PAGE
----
FACETS OF CAREGIVING | August 18, 2013
wo bills proposed in the Legislature last session would have boosted funding for state programs that provide home-care services, such as housekeeping and bathing, to supplement the work of family caregivers and enable elders to stay in their homes longer.
But when lawmakers adjourned last month, the fiscal note had been stripped from one bill and the other was carried over to the next session.
Despite the fact that caregiver support services are proven to save taxpayers money by delaying nursing home placements, programs are having a hard time getting adequately funded.
“We know if you spend more money on the front side, you prevent huge expenses on the back side,” said Jessica Maurer, executive director of the Maine Association of Area Agencies on Aging.
The trick, she said, is finding the money to front the change.
Caregivers who use support services are able to keep people out of nursing homes for an average of about a year and a half longer, said Brenda Gallant, Maine’s long-term care ombudsman.
That cost differences are huge: About $8,000 a year pays for at-home help with errands, like meal preparation and transportation, compared to about $68,000 a year for nursing home care, said Sen. Margaret Craven, D-Lewiston. She sponsored L.D. 20, An Act to Fully Fund the Homemaker Services Program, during the last legislative session.
The $1.5 million fiscal note attached to the bill was meant to eliminate the program’s 2,000-person waiting list. What passed instead was a directive for the state Department of Health and Human Services to apply for a waiver to allow Medicaid to cover non-medical services such as those provided by home-care workers.
Rep. Richard Malaby, R-Hancock, proposed a bill to add $460,000 over two years to cover the cost of adult day care for more low-income people. The bill morphed into a proposal to raise the hourly rate at which adult day centers are reimbursed by the state, from $9 to $12. Action on the measure was deferred to next year’s legislative session.
At the federal level, proposals to give tax credits to caregivers have gotten little traction in Washington, said Gail Hunt, president and chief executive officer of the National Alliance for Caregiving. She doesn’t expect that to change any time soon.
Her group is looking into whether caregivers who have had to quit their jobs could get Social Security credits. The group would also like to see a requirement that, when an older person gets a geriatric assessment, their caregiver is given one, too.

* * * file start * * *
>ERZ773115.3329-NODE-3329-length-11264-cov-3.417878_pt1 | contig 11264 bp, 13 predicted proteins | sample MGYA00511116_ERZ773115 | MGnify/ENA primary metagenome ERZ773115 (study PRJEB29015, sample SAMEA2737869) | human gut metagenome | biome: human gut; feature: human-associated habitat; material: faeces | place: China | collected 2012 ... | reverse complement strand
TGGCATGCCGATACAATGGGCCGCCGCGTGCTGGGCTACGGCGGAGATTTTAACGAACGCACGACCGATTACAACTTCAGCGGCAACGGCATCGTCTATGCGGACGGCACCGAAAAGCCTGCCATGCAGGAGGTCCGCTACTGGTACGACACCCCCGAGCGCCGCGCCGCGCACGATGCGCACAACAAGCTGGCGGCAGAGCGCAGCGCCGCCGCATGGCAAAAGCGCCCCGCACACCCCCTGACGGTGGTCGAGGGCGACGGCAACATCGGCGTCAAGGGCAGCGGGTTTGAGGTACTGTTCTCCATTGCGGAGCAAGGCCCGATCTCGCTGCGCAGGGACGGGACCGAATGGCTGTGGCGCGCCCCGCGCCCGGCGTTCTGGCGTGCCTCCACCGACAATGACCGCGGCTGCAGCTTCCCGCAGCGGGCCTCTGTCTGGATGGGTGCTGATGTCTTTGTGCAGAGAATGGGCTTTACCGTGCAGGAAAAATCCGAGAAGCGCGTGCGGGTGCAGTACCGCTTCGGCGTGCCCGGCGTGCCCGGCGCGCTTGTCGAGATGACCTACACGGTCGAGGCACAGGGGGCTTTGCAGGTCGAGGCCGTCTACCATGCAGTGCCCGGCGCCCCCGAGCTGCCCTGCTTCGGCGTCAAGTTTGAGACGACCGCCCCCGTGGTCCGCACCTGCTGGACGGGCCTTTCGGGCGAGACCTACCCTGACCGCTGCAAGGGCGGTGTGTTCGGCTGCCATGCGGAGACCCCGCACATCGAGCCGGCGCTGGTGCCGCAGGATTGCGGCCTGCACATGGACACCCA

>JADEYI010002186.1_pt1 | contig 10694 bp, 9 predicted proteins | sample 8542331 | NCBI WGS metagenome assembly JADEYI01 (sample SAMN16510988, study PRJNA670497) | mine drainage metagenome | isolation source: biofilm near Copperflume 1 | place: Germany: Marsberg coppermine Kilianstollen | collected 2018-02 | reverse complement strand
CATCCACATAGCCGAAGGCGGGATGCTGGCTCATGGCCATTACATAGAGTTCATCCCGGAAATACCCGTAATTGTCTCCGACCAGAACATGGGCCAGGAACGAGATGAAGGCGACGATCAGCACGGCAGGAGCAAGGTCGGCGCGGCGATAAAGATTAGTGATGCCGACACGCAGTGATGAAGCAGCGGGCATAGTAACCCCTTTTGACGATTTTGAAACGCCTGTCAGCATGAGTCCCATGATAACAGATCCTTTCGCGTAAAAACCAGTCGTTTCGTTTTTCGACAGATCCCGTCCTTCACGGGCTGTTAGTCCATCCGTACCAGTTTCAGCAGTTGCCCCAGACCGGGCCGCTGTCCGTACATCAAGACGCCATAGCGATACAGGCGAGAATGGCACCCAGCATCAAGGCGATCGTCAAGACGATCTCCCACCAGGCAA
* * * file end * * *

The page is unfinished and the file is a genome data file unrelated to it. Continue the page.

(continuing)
“As Congress looks to save money on the institutional side of long-term care, the idea of then not supporting the people that are going to be expected to take care of them is appalling,” said Hunt.
The primary source of funding for caregiver services is the National Family Caregiver Support Program, established within the U.S. Administration on Aging as an amendment to the Older Americans Act in 2000. The program allocates money to each state, according to its population over age 70.
As a result of this year’s budget cuts, known as sequestration, Maine’s funding is expected to be reduced from recent levels of $765,000 a year, said Romaine Turyn in the state’s Office of Aging and Disability Services. The money is distributed to the state’s five Area Agencies on Aging, which can use it for information and referral services, classes, support groups and respite care.
State-funded programs are meant to supplement what’s available through Medicaid and the National Family Caregiver Support grant, but there’s still not enough for those who are eligible.
There’s a waiting list of 170 people for the state-funded home-based care program, which provides assistance with basic daily activities, like bathing and dressing, to low-income people who don’t qualify for Medicaid. Another 700 people are waiting to be assessed for those services, according to the Department of Health and Human Services.
For caregivers who are in desperate need of support – even if it’s just a few hours a day – sometimes a waiting list isn’t good enough and their relatives end up going straight to nursing homes, Gallant said.
“There’s a general lack of information about these services, and people have to access these services often when they’re in a crisis situation,” she said.
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